I have to confess, I thought the graffiti was a part of the sculpture!
Our flight to Hong Kong was aboard Air Canada’s flagship Airbus A340-500. This is a 15-hour flight, similar in stature to Singapore Airlines and THAI Airways’ 17-hour nonstops to New York from Singapore and Bangkok, respectively. The plane, painted a light powdery green that matched Toronto’s weather quite effectively, was comfortable enough with on-demand video and two meal and two snack services. Another inch or two of leg room would be nice, but I was determined not to sleep so that I would be able to sleep once I arrived in Khrungthep.
Fifteen hours provided me with plenty of time to kill. Despite the surprisingly limited selection of movies, I caught up on several including Denzel Washington’s psychological thriller Deja Vu and Aardman Animation’s (creators of the Wallace and Gromit series) Flushed Away.
There was also an electrical outlet in the seatback, so I was able to get about six hours of work done. An internet connection would have been even better but, c’mon, what should I expect? In the old days you got a movie on the main screen (well, still current days on United as some other carriers) and these days you can have on-demand audio and video. Here’s a funny self-portrait taken by the light of my laptop somewhere over the north pole.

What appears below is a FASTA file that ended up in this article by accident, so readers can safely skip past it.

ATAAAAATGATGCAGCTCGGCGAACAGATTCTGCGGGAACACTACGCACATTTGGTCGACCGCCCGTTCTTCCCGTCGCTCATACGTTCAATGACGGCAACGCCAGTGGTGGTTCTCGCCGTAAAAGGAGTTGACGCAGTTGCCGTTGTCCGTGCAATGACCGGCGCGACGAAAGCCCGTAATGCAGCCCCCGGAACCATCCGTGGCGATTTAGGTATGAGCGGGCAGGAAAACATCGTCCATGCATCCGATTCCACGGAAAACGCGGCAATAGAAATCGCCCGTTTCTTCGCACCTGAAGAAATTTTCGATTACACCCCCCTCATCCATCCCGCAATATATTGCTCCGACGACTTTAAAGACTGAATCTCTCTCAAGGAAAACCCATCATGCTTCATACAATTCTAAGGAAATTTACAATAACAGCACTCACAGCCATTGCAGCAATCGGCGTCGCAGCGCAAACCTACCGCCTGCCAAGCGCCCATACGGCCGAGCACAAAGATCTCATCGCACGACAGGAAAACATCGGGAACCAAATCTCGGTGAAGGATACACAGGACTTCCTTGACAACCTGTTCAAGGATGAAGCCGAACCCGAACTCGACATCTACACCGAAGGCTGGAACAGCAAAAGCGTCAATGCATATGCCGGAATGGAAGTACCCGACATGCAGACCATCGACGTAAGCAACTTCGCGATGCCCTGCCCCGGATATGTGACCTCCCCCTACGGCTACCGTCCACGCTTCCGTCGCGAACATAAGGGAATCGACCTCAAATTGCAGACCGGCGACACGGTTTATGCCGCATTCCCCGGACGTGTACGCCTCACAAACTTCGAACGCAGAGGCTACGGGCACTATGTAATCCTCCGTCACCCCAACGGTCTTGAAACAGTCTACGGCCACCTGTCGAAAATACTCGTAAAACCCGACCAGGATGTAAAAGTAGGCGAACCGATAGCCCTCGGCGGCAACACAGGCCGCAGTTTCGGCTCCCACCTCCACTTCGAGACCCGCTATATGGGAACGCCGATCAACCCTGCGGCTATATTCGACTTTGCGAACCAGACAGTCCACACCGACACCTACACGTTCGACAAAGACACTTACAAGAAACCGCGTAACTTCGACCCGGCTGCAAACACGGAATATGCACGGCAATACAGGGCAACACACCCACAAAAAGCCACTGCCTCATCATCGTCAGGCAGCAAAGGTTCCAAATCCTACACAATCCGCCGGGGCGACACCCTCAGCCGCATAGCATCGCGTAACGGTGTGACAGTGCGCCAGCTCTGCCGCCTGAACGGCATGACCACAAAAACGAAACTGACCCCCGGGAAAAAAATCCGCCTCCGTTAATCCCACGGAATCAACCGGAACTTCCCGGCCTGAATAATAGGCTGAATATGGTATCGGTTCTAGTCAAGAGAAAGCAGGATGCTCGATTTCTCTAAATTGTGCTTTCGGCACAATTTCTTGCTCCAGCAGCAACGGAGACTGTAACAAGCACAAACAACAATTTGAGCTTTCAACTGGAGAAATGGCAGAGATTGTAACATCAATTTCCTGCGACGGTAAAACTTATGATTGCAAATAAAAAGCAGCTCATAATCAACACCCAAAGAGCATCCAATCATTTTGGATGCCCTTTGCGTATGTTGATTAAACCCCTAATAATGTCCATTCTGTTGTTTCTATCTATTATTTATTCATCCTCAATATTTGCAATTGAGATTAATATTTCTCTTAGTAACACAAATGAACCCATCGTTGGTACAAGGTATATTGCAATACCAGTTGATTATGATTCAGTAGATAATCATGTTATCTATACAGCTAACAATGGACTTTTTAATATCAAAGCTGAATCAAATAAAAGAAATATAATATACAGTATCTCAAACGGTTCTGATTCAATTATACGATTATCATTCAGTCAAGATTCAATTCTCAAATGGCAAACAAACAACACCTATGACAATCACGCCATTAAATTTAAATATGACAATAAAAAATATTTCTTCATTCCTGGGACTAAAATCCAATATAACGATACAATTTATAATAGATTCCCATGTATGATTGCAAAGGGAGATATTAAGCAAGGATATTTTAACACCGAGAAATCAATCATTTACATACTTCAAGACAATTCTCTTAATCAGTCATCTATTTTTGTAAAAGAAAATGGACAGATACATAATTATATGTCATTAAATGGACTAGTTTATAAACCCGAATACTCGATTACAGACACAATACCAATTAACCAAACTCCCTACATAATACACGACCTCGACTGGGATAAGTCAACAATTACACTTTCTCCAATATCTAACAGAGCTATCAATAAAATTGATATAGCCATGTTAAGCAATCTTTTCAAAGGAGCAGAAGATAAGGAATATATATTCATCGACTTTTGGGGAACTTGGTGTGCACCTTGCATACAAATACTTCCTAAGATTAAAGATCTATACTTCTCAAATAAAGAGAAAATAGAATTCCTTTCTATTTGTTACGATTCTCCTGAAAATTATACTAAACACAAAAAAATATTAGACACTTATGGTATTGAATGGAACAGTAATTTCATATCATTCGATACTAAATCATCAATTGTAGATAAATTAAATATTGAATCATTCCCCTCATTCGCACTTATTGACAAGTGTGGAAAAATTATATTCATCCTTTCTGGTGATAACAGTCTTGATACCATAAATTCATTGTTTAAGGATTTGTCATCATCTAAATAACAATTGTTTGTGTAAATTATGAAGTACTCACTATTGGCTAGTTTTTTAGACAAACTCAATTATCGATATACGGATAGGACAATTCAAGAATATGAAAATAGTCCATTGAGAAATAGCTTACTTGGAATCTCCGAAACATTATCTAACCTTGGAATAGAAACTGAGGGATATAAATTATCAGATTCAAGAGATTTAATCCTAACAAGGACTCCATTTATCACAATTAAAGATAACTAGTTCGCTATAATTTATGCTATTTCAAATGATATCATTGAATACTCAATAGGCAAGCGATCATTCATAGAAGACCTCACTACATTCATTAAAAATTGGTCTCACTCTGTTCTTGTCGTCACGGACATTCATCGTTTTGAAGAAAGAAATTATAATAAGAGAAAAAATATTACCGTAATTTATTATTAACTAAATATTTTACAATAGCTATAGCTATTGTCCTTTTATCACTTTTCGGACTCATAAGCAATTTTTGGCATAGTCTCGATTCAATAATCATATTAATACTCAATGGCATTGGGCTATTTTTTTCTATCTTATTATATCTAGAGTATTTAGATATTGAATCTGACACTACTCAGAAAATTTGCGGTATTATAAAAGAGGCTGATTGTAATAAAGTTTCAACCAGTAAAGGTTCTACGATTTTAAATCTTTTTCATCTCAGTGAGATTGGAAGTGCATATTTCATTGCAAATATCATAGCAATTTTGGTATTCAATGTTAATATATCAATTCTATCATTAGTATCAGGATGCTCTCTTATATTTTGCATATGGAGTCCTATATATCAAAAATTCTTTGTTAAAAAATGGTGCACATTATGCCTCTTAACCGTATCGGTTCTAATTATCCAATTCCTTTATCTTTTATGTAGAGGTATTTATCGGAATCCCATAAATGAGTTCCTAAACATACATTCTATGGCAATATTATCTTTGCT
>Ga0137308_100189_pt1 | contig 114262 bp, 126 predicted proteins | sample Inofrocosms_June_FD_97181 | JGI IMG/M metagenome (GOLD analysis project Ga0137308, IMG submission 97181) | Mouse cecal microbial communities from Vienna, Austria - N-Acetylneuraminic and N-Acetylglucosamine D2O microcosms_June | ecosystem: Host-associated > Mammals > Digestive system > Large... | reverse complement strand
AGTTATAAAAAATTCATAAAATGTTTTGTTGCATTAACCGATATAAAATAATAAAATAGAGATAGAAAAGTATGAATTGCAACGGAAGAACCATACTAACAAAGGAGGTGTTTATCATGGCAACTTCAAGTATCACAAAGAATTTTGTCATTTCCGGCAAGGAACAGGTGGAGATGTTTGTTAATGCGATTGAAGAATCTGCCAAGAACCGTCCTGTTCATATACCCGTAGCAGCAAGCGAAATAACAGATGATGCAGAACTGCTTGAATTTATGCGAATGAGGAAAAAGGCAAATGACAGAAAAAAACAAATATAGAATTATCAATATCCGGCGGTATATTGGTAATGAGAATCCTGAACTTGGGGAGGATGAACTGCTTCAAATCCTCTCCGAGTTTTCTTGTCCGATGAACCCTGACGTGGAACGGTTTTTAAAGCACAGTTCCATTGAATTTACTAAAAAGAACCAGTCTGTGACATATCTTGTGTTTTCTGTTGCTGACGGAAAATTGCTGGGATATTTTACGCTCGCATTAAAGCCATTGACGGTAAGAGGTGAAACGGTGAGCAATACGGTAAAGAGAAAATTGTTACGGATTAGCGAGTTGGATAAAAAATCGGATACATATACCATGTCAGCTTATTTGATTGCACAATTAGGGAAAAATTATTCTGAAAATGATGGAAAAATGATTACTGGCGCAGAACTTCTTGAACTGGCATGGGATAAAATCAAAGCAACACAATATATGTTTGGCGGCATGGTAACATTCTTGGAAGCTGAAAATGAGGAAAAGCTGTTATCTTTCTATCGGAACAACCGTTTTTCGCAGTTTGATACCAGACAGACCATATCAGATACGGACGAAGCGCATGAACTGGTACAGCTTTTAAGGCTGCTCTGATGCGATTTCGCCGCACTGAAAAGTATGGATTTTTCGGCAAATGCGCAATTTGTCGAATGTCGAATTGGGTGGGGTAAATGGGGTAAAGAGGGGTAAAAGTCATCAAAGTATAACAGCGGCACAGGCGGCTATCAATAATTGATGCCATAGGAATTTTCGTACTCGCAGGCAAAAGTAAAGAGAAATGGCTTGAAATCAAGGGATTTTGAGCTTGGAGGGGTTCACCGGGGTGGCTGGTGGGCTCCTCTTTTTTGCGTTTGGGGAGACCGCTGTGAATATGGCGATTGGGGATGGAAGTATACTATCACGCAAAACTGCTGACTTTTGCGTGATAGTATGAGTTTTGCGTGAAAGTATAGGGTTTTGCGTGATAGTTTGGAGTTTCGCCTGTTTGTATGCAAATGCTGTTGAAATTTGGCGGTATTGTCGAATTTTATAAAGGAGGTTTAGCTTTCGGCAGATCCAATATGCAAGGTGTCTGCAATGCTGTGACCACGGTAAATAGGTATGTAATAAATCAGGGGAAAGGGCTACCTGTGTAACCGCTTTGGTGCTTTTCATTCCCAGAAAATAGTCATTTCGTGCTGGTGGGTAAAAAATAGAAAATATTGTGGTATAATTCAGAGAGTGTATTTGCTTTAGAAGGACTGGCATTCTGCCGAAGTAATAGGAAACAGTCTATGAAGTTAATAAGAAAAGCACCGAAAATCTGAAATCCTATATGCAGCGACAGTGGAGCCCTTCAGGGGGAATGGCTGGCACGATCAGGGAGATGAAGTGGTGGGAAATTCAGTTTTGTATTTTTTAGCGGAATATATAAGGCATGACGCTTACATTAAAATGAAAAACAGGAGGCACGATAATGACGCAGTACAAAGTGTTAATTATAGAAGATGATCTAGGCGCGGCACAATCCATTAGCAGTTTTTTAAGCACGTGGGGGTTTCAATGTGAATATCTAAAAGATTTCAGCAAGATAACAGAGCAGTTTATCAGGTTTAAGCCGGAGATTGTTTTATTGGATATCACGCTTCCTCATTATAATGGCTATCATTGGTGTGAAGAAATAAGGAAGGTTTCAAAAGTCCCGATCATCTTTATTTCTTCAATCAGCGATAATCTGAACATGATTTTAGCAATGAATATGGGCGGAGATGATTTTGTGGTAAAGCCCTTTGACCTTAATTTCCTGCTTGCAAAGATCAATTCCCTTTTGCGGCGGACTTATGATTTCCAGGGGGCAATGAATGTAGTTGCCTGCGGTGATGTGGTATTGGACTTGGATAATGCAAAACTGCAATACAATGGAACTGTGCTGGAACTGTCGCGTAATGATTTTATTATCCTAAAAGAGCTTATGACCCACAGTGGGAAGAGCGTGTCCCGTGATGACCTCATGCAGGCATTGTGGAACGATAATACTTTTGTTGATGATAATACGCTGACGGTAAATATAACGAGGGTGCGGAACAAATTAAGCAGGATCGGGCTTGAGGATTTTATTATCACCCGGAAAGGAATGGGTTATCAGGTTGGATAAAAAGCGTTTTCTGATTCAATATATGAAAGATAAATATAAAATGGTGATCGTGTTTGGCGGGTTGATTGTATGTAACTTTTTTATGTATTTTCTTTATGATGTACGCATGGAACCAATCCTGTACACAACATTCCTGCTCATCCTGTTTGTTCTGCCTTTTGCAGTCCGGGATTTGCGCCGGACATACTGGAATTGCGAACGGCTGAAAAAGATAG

We arrived in Hong Kong at 3:00 in the afternoon, Tuesday. Such an efficient airport! We were through immigration in a hurry on aboard the Airport Express for a 24-minute ride to Central Station on Hong Kong Island. There we met up with Tehlin, a university classmate of mine, and her 3-year old son Samuel and 3-month old daughter Isabel. Tehlin’s husband Chris was able to join us a bit later.
It was very nice to visit with them but I totally forgot to give her a Thai silk place setting that I had specifically brought with me on the trip because I knew I’d be seeing her! It went almost 20,000 miles only to be forgotten as we left the Pret a Manger shop at the IFC mall.
Oh, well. Guess we’ll have to go back to Hong Kong soon. Not a bad idea since Allan and Valerie are in Guangzhou from Montreal to study Mandarin. Since they’ll be there until June, maybe a trip back to Hong Kong is in the works.
Now I’m back home. Tawn, unfortunately, had to head off to Beijing on business with his boss. Call time for the taxi: 6:30. Poor thing, he’ll be exhausted tonight.